Josephine Oppong-Yeboah, Media personality and Gender Advocate
Josephine Oppong-Yeboah, Media personality and Gender Advocate

Menstruation should not become barrier to girls in going to school - Josephine Oppong-Yeboah

Media personality and gender advocate, Josephine Oppong-Yeboah, has raised concern on the stigma and practical difficulties many women and girls face in Ghana during their periods.

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She said many girls had to abandon classes during their periods because of lack of sanitary facilities in many schools to enable such girls to properly keep themselves clean during the period.

“Some schools lack water and no safe place to change and dispose of their pads,” she said, adding that “Young girls still in schools mostly lack confidence when they do not have access to pads.”

For her, some girls also avoid schools because they do not have access to sanitary pads for their menstruation, she noted. 

Ms Oppong-Yeboah, who was speaking with Graphic Online concerning this year’s World Menstrual Day said the pandemic is threatening decades of progress made in building girls’ knowledge and providing an enabling environment for effective management of menstruation.

She expressed the concern that while the economic impact of the COVID-19 pandemic has further exacerbated the poor access to sanitary products and heightened the levels of ‘period poverty,’ it has also exposed the inadequate toilet or WASH facilities across schools.

World Menstrual Day

Menstrual Hygiene Day is a global platform that brings together government agencies, non-governmental organisations, the private sector and the media, among others, to promote good Menstrual Hygiene Management.

Menstrual Hygiene Day helps to break the silence and build awareness about the fundamental role that good menstrual hygiene plays in enabling women and girls to reach their full potential.

The theme for this year’s celebration is; “We Need to Step up Action and Investment in Menstrual Health and Hygiene Now! #TimeforAction.”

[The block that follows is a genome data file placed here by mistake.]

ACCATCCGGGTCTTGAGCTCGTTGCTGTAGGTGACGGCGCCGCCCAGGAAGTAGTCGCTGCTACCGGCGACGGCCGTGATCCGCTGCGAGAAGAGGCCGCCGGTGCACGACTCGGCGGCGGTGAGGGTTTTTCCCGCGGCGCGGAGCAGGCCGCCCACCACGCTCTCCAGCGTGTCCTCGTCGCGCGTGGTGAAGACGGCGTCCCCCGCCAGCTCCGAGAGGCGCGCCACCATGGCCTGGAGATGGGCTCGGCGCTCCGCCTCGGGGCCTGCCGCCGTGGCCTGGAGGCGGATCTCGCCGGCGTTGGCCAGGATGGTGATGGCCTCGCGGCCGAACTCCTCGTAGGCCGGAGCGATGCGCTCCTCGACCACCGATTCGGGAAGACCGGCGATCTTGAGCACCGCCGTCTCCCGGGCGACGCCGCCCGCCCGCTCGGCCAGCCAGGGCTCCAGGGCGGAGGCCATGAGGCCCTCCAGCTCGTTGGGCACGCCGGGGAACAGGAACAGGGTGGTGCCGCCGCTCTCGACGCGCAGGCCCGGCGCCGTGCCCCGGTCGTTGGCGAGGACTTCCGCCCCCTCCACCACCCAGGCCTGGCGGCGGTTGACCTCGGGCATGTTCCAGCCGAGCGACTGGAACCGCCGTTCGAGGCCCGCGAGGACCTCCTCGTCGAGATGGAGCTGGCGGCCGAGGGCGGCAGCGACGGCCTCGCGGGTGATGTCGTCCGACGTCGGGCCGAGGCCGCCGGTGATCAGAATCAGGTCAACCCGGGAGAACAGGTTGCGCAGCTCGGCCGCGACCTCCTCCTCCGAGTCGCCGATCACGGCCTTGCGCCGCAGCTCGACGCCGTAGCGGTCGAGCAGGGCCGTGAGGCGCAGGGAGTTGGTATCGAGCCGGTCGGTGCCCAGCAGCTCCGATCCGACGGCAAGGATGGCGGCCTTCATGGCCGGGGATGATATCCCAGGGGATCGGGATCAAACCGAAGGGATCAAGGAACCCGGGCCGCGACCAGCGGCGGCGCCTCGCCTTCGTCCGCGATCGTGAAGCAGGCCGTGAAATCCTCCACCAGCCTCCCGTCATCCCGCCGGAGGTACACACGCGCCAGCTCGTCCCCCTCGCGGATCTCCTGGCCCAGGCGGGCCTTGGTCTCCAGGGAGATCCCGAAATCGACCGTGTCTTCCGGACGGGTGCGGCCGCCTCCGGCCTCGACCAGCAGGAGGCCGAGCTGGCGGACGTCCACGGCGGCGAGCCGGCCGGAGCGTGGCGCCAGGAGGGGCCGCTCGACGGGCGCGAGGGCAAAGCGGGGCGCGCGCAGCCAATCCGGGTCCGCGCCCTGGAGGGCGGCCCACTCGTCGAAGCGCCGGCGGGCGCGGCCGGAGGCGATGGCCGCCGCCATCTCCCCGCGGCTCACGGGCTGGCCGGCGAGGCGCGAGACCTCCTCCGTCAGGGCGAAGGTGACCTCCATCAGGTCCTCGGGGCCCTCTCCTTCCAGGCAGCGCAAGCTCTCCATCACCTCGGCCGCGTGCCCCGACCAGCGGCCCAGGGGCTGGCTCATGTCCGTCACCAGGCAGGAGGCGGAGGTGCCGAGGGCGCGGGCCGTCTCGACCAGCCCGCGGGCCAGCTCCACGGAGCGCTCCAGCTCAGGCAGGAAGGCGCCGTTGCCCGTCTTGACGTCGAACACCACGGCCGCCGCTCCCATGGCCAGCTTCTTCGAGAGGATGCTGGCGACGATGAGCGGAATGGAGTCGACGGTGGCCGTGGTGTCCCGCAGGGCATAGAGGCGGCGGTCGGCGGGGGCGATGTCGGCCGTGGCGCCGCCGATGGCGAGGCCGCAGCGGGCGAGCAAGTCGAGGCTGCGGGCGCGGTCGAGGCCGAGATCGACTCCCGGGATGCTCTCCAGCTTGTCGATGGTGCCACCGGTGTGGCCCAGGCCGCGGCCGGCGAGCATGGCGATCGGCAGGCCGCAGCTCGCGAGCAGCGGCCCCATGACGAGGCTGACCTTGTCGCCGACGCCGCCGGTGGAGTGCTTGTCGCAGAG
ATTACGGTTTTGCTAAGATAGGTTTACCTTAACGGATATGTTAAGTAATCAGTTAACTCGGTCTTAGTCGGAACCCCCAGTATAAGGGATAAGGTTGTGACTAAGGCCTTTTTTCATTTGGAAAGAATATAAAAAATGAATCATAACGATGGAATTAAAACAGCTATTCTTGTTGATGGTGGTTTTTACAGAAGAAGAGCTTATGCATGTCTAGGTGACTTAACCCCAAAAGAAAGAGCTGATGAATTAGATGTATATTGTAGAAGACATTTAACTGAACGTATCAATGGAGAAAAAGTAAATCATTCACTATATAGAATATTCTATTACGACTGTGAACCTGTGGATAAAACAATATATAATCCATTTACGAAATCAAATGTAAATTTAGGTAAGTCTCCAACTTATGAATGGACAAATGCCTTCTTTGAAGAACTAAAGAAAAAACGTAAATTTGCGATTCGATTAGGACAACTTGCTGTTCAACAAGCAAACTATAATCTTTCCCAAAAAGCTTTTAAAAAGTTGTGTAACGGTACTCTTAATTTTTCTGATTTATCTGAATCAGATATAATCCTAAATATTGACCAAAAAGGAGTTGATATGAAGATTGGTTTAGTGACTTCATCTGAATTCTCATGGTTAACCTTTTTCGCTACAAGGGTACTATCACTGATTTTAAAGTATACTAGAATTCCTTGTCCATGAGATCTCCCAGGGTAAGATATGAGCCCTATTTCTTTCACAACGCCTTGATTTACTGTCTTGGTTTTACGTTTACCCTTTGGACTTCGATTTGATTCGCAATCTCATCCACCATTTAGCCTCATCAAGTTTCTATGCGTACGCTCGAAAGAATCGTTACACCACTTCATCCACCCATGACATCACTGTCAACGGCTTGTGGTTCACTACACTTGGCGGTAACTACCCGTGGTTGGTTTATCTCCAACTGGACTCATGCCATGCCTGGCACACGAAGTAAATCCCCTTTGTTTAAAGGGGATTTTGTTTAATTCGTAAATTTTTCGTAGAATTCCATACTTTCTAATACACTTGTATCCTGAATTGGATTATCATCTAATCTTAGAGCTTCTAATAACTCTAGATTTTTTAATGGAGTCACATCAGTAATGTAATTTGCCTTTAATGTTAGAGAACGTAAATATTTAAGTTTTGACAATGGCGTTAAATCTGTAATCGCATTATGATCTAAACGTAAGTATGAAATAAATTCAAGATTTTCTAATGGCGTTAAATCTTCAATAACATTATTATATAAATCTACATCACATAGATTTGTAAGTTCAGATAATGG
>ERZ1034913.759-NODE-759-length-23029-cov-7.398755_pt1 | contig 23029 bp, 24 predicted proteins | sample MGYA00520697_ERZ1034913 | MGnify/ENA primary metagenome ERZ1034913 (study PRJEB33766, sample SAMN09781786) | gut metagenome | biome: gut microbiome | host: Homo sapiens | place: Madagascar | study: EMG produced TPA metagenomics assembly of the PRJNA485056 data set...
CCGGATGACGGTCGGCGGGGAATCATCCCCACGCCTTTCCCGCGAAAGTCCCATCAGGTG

Menstruation and Schooling

For Ms Oppong-Yeboah, it is sad that some girls had to abandon their classes due to their menstruation, calling on school managements to improve WASH facilities and ensure girls stay in school to complete their cycle of education.

Touching on period poverty, she said, many girls, particularly those in less privileged homes often find it difficult to afford menstrual products during menstruation.

That, she noted, girls who are unable to afford menstrual products often resort to unhygienic practices in keeping themselves clean during their period.

Menstruation, Ms Oppong-Yeboah said, is an integral part of a woman’s life but a nightmare for many women and girls around the world who cannot afford sanitary products.

She has, therefore, urged duty bearers at all levels to understand the need that this is an area that requires urgent intervention, saying “menstrual hygiene is a way of telling our young girls and women how to manage their menstruation.”

Misconceptions/ Menstrual Hygiene Day

She also described misconceptions associated with menstruation as barriers to development, saying “In some cultures, when a women or girl is menstruating, she cannot do certain things in their homes, with some girls denied the opportunity to go school.”

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